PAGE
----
Discussion in 'Saltwater' started by Nick Clayton, Aug 7, 2013.
You can legally use two single barbless hooks.
You can run two single barbless hooks so long as they're not part of the same hook shank. It's very common to snell two single barbless hooks to a hoochie while trolling. The issue is with trebles and all those types of things. The buzz bombers that are concerned with the regs will change their treble out for a single barbless hook.
Evan, there are over 30 species of "Sculpin" in Washington State waters Cabezon being one of them. As the juvenile Cabezon will use shoreline and eel grass as an estuary area I took the liberty of calling them Cabezon because they matched the color and configuration. Please if I am wrong identify the exact species of "Sculpin" they are.
Regardless, I loved catching them and I'm a tad disappointed that you didn't like my post or say something positive about my experience. I'm truly hurt by your behavior.
Could be an Atlantic Salmon.
My apologies. I quite enjoyed the post. Just never heard anyone refer to these as cabezon. No offense was meant.
Nice report and good catching!
Ira: looks like a Pacific Staghorn Sculpin to me and you seem to have hooked it right in the namesake.
Well, if you are going to target a sculpin, it would be a cabezon. Ira is an optimist!
The cool thing about our beaches is you never know what you might catch.
Besides sculpin, I've caught starry flounder, sand dabs, small rock fish, crabs, diving birds, seagulls and a horse's tail on my backcast....LOL.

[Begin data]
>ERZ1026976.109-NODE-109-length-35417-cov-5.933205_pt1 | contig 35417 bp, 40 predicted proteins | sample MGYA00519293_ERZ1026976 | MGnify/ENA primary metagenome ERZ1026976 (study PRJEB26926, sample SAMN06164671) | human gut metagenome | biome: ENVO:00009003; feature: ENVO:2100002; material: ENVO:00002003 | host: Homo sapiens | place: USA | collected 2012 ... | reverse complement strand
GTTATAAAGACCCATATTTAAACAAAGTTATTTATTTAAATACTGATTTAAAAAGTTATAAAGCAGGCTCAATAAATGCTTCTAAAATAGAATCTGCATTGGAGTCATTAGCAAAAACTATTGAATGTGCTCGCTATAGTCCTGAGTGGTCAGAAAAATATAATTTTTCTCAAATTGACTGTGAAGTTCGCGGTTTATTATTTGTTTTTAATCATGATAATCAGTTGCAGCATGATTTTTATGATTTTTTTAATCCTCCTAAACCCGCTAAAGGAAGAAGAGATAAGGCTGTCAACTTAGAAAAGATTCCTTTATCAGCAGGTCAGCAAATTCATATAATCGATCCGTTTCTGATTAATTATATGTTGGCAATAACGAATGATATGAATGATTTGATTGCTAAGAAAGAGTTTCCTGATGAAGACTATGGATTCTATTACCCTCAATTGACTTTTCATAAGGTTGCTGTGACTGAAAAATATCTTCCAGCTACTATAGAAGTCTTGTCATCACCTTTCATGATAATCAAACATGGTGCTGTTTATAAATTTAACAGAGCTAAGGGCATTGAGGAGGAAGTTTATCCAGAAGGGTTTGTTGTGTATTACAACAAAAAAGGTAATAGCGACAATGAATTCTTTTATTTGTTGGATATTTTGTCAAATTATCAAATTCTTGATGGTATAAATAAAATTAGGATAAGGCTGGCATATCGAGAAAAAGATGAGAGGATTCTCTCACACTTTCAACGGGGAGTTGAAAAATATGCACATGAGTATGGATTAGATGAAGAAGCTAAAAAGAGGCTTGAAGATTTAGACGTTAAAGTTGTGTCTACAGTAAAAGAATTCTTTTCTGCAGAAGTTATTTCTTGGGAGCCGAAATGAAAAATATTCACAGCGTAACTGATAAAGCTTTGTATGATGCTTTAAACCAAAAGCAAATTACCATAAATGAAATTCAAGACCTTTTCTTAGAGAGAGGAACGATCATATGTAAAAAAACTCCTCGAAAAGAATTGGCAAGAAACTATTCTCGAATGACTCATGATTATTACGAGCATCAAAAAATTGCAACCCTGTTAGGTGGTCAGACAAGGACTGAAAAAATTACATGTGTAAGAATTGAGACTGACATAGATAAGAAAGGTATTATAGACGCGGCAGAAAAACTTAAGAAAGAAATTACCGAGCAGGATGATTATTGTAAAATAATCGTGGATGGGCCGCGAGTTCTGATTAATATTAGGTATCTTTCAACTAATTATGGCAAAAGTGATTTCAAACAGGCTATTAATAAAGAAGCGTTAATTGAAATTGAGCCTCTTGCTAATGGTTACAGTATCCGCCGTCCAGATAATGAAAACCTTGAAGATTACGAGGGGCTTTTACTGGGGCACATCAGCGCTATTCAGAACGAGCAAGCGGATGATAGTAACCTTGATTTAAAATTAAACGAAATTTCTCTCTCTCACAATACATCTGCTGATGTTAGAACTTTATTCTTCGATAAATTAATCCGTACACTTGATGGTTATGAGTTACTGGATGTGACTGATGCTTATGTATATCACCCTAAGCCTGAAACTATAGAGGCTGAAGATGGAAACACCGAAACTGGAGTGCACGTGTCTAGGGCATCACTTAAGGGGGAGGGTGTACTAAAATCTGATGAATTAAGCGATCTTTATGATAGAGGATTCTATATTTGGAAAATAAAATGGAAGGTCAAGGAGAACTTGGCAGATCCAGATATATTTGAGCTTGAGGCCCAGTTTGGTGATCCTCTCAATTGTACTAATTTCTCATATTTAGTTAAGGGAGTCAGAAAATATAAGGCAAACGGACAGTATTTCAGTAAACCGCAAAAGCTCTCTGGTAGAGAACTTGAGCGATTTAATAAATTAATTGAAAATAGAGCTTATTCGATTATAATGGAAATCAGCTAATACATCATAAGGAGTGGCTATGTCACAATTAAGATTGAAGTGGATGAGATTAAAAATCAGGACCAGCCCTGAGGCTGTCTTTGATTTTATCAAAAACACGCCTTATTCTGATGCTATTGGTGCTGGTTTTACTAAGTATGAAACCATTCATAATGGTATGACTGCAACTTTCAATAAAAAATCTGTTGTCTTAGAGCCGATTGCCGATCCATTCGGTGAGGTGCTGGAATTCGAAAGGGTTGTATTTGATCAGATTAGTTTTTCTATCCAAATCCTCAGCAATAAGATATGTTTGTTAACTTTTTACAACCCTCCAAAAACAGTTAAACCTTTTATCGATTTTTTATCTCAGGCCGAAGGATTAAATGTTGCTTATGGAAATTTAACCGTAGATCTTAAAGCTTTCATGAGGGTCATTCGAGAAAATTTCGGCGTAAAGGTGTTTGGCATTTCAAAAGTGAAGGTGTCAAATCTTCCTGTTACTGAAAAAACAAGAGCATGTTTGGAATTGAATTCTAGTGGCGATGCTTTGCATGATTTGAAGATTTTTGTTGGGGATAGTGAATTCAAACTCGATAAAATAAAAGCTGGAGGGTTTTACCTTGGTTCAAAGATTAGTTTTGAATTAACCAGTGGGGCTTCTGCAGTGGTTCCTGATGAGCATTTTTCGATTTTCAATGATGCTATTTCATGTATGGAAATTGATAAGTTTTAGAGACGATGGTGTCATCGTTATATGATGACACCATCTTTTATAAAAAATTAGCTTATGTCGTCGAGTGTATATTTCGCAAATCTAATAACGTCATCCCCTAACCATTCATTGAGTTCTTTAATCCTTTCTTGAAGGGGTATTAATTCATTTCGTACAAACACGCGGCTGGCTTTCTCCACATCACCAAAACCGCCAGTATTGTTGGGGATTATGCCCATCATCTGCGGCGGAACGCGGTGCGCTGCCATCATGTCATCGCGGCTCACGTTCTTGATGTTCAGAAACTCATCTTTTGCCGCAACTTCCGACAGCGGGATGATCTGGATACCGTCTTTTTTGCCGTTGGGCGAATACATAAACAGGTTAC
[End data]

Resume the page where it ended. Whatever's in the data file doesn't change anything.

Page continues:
Almost got a dogfish one time but it missed the fly at the beach.
I did see a guy catch a huge cabezon off the beach using gear. That thing put up a hell of a fight and was quite a toad. I have a picture of it somewhere.
Board member Troutrageous caught a kelp greening last year.
We are really lucky to have the big salt pond in our backyard. Nice report Nick and Ira.
My favorite pink fishing beach has been loaded with big starry flounder this year. Caught some surprisingly large ones so far.
Perhaps the same type of fish? I looked up a couple of the big boys I caught this year, and they were Puget Sound Star Flounder. Instead of black and red alternating sections on the fins(Starry Flounder), they were distinct black and white sections. The body was salt and pepper, no brown(but I am aware some flatfish can change their coloring dependent on the bottom structure/color).
Brian really hit the nail on the head for what makes this fishery so special to me. Last night I was out and caught sculpins, and a flounder, saw a pop of porpoises of some sort, and watched seals playing. This was the perfect was to unwind after work. Sometimes when I'm out there I just stop and think about the fact that I'm standing waist deep in the puget sound, casting a some fur and feathers into the great vast water, and actually catching fish. Not everyone in the world gets to do that.
Now... I can only imagine the excitement that would have erupted had Ira hooked into a flounder, or even better yet, a dog fish. People around us probably would have thought we won the lotto!
I have yet to get a flounder on that beach. Sculpins a plenty, but never flounder. I think they prefer slower water.
Can we target these in Florida? All "Sculpin" were safely hook in the mouth and returned with only minor puncture wounds from unbarbed hooks.
Well ok then because as all who know me would attest, I am an easily offended person. But now that you have liked my post all is forgiven. Now where can I find those real big "Cabezon" under and indicator?